House conservatives hold firm as U.S. government shutdown looms


* Next move comes in the Republican-controlled House

* Conservatives vow to continue "Obamacare" delay push

By Thomas Ferraro

WASHINGTON, Sept 28 (Reuters) - With conservative HouseRepublicans promising not to back down on an emergency spendingbill in a push to defund President Barack Obama's healthcarereform law, the U.S. government edged closer on Saturday to itsfirst shutdown since 1996.

Although a last-minute temporary solution including apossible 10-day extension of government funding had been raisedon Friday, there were no signs Democrats and Republicans couldreach a deal before the Oct. 1 deadline.

No negotiations appeared to be underway between the twosides.

The Senate, as expected, passed on Friday a straight-forwardemergency-funding measure to keep the government running throughNov. 15, after stripping out Republican language to end fundingfor the 2010 healthcare law known as Obamacare.

Republicans who control the House of Representatives mustnow decide how to respond, a move that could come as early asSaturday.

Representative Tom Graves of Georgia announced on Fridaythat he and 61 of his colleagues would insist on a one-yeardelay of "Obamacare," which is set to launch on October 1, as acondition of funding the government and averting a shutdown.

The push to make a stand on the healthcare restructuring,which Republicans view as a massive government intrusion thatwill cause premiums to skyrocket, has been bolstered by theconservative, anti-Washington Tea Party wing of the party.

Rejection of the funding measure would throw the ball backto the Democratic-controlled Senate, perhaps as late as Sundayor early Monday, with little time remaining to continue thepolitical ping-pong.

All indications are that Republicans will tack on a newmeasure to that bill, which likely would be rejected by theSenate and make a shutdown all the more likely.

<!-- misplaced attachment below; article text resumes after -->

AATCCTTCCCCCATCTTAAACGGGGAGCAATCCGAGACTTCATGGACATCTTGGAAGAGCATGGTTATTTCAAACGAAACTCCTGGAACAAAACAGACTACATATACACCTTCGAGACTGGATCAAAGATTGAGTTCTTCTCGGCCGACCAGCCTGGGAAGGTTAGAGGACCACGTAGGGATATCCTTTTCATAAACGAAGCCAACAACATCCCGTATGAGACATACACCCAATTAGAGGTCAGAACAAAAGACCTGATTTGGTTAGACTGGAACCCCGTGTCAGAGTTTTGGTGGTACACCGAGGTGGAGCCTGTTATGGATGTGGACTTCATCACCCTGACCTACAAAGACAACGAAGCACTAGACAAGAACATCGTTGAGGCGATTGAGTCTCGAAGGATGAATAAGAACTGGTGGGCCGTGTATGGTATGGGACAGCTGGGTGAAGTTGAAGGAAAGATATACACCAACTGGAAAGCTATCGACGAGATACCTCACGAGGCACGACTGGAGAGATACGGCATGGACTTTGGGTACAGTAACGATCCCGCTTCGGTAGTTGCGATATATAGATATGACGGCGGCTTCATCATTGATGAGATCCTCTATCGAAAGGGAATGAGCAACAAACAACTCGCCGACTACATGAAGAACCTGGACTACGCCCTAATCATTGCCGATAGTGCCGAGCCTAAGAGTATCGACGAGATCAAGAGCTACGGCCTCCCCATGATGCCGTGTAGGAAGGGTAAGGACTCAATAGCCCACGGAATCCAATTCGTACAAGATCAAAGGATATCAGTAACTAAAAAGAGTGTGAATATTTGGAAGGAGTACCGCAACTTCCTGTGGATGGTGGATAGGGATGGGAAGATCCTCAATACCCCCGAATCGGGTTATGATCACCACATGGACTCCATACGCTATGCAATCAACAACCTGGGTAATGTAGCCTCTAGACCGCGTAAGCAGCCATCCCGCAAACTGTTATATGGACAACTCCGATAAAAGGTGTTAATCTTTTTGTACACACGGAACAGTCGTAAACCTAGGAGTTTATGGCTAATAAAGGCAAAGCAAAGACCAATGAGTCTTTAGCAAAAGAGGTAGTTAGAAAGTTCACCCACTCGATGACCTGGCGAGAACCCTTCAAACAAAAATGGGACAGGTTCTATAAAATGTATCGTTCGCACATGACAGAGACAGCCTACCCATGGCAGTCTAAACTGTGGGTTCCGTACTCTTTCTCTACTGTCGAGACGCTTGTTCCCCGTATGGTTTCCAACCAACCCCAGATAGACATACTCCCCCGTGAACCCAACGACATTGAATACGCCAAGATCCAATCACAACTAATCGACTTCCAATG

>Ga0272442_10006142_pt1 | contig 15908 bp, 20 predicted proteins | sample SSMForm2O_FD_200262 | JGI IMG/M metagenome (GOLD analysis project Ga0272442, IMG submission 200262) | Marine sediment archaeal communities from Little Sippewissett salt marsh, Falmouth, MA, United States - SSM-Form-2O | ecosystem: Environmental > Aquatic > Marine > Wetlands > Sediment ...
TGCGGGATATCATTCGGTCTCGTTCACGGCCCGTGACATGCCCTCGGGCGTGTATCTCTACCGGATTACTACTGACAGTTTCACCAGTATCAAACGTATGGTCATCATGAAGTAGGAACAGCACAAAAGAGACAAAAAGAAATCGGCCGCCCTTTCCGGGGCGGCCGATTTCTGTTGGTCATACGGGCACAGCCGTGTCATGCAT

If Congress does not act before midnight on Monday, thegovernment's legal authority to spend money for routineactivities runs out.

Spending for functions considered essential, related tonational security or public safety, would continue along withbenefit programs such as Medicare health insurance and SocialSecurity retirement benefits for seniors.

But hundreds of thousands of civilian federal employees-from people who process forms and handle regulatory proceedingsto workers at national parks and museums in Washington - wouldbe furloughed.

Obama, in his regular Saturday address, accused Republicansof "appeasing an extreme faction of their party" bent oncreating "a crisis that will hurt people for the sole purpose ofadvancing their ideological agenda."

The Republican response, delivered by Representative CathyMcMorris Rodgers, focused not on a possible shutdown but on thenext fight, over raising the government's borrowing authority,which runs out in mid-October.

Republicans are likely to demand concessions-including thescuttling of "Obamacare" in exchange for raising the debtceiling as well. While failure to do so could lead to amarket-rattling default by the government, McMorris Rodgersdefended the Republican tactic.

"By an overwhelming margin, Americans believe any debtceiling increase should be coupled with solutions that helpsolve our debt and grow our economy," she said.

While diehard conservative Republicans in the House remaineddetermined in their pursuit to kill "Obamacare," other membersof the divided Republican caucus were despairing, privately andpublicly.

Representative Shelley Moore Capito, a seven-term WestVirginia Republican, told Reuters she had "no idea what's goingto happen."

Capito said, "I gave up trying to make predictions a fewyears ago" after scores of lawmakers backed by the Tea Partymovement helped Republicans win back the House from Obama'sDemocrats.

"There's a lot of exasperation by those of us who want tomove the ball forward and in a rational way," Capito said. "Byrational, I mean trying to achieve the achievable."

"There is a lot of frustration because there is absolutelyno way to please certain members. That's frustrating to all ofus become it becomes an internal battle. Some of us feel we arein a circular firing squad," Capito said.

The last government shutdown ran from Dec. 16, 1995 to Jan.6, 1996 and was the product of a budget battle betweenDemocratic President Bill Clinton and Republicans, led bythen-Speaker of the House Newt Gingrich.

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